Stranger Things creators Matt and Ross Duffer are set to head to court next month to defend themselves against accusations that they stole the idea for their Netflix series from someone who allegedly pitched a project at the 2014 Tribeca Film Festival.
On Wednesday, a Los Angeles Superior Court denied summary judgment to the Duffer brothers in a lawsuit brought by Charlie Kessler.
“Triable issues of fact remain to be determined concerning what plaintiff said, what he meant to convey by his conversation and how the defendants responded before it can be definitively concluded whether or not an implied in fact contract was formed,” Judge Michael Stern wrote Wednesday.
“Defendants submit that their creation was independent and occurred prior to plaintiff’s alleged disclosure of his idea to them,” the judge added. “They each submit declarations relying upon and substantiating the credibility of each other’s testimony. However, there is little independent verifying evidence of the originality of their idea.”
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Kessler brought forward the lawsuit against the Duffer brothers after claiming that he pitched a script called The Montauk Project that was set in New York and focused on supernatural urban legends.
Kessler described his film as a “science-fiction story set in the town of Montauk, N.Y., the location of various urban legends and paranormal and conspiracy theories” with the primary location of the story as an “abandoned military base.”
“At this party, the script, ideas, story and film referred to were discussed and presented to (Matt and Ross),” he alleged.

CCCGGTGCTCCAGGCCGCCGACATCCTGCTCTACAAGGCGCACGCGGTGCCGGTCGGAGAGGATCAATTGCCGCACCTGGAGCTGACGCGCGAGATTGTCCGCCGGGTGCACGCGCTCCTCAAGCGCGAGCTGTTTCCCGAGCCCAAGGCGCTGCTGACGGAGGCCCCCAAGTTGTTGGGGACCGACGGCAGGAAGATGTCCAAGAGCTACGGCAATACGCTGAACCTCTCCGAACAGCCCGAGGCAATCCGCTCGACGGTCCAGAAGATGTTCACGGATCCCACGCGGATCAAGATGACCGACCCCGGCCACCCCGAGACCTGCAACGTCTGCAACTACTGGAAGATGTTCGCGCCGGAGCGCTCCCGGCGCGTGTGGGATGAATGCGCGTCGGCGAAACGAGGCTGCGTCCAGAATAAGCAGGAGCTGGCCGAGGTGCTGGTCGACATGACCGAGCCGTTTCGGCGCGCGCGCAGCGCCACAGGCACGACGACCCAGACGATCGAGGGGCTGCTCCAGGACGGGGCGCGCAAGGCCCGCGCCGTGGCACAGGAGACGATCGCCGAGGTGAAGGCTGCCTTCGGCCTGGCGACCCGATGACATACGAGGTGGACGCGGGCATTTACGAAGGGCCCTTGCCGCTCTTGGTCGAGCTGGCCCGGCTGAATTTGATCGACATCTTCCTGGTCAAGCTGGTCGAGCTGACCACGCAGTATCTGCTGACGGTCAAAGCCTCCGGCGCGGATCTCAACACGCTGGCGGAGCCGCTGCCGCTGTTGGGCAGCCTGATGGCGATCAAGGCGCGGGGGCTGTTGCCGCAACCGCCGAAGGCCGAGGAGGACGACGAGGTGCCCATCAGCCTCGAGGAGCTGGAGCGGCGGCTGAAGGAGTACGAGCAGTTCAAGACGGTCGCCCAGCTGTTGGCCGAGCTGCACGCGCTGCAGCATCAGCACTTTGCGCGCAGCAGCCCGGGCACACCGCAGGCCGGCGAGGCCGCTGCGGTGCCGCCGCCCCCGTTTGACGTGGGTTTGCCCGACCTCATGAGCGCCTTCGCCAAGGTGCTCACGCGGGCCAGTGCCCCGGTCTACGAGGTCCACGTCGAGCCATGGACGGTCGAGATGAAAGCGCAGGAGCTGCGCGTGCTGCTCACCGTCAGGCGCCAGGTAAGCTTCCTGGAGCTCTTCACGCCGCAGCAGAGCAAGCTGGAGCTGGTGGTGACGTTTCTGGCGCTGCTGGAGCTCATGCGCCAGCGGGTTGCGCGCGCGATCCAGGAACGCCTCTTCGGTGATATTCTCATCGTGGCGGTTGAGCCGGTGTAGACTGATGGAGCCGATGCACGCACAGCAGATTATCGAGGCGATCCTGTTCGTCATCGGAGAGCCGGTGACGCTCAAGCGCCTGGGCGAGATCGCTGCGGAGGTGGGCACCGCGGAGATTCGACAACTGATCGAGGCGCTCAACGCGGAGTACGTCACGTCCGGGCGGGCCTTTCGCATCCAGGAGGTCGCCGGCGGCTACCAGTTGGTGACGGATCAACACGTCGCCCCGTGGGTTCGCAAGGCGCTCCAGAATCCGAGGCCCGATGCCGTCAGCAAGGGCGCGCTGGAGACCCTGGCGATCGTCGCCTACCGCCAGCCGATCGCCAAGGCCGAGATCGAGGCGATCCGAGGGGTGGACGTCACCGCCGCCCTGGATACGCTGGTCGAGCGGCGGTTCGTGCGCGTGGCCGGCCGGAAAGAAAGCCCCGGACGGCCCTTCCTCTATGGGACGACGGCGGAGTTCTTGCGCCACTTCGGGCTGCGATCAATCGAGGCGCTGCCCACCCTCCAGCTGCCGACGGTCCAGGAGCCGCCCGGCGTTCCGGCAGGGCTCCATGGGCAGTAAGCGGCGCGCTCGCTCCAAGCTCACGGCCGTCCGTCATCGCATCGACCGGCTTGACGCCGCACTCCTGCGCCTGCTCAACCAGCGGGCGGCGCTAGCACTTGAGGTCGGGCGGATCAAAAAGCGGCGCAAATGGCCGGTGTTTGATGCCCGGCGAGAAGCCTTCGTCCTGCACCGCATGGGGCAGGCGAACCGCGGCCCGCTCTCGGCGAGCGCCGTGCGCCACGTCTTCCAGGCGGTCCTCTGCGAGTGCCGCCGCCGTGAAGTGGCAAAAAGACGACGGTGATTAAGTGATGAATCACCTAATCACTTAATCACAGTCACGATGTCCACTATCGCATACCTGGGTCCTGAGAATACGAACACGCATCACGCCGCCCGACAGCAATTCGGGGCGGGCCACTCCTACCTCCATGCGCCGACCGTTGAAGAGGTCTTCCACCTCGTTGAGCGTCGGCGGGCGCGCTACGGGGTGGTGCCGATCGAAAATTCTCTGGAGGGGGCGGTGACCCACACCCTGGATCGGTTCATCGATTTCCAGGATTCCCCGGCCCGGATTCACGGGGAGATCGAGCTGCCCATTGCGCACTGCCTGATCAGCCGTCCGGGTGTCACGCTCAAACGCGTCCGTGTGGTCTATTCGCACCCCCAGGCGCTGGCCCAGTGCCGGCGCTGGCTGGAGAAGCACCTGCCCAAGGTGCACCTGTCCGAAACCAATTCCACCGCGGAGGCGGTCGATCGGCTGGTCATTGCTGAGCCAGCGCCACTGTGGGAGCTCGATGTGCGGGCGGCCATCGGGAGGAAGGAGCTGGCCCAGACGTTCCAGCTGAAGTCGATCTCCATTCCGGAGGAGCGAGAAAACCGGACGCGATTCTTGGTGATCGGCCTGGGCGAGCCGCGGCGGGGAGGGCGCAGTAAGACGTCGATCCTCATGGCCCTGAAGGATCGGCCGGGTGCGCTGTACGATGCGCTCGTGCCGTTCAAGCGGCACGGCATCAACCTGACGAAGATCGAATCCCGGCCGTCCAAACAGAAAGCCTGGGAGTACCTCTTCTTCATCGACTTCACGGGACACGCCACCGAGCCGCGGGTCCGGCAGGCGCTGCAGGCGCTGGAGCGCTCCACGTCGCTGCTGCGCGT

Kessler’s lawyer Michael Kernan argued that the 2014 pitch at the party created an implied-in-fact contract.
“After the massive success of Stranger Things … defendants have made huge sums of money by producing the series based on plaintiff’s concepts,” Kernan wrote.
Kessler wants to be credited as Stranger Things‘ third creator and receive a third of the show’s earnings.
The Duffer brothers claim that they have been working on Stranger Things since 2010.
Their lawyer states that a “casual conversation is the sole basis for the alleged implied contract at issue in this lawsuit and for Kessler’s meritless theory that the Duffers used his ideas to create Stranger Things.”
The lawsuit goes to court next month after the brothers were denied summary judgement.
The Duffer brothers are now trying to stop the trial, which could lead to the publication of confidential information about future episodes. They state that it could damage the show’s commercial efforts and their own strength in future financial negotiations.
Netflix offers the Duffer brothers its “full support” and says that the case has “no merit.”
“The Duffer brothers have our full support,” a Netflix spokesperson said. “This case has no merit, which we look forward to being confirmed by a full hearing of the facts in court.”
After the judge denied the Duffer brothers’ motion for summary judgment, Kessler’s lawyer released a statement.
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“Now that the judge has ruled and denied their motion for summary judgment, we can now dispense with the nonsense promoted by the Duffers and Netflix that this lawsuit has no merit and that they had ‘proof’ that they created the show. If the lawsuit had no merit, or if they actually had the ‘proof’ they created it, then their summary judgment would have won. They lost. These motions are very hard to fight and winning this motion shows Mr. Kessler has a good case. We look forward to proving Mr. Kessler’s case at trial,” Kernan said.
Stranger Things Season 3 will be released on Netflix on July 4.
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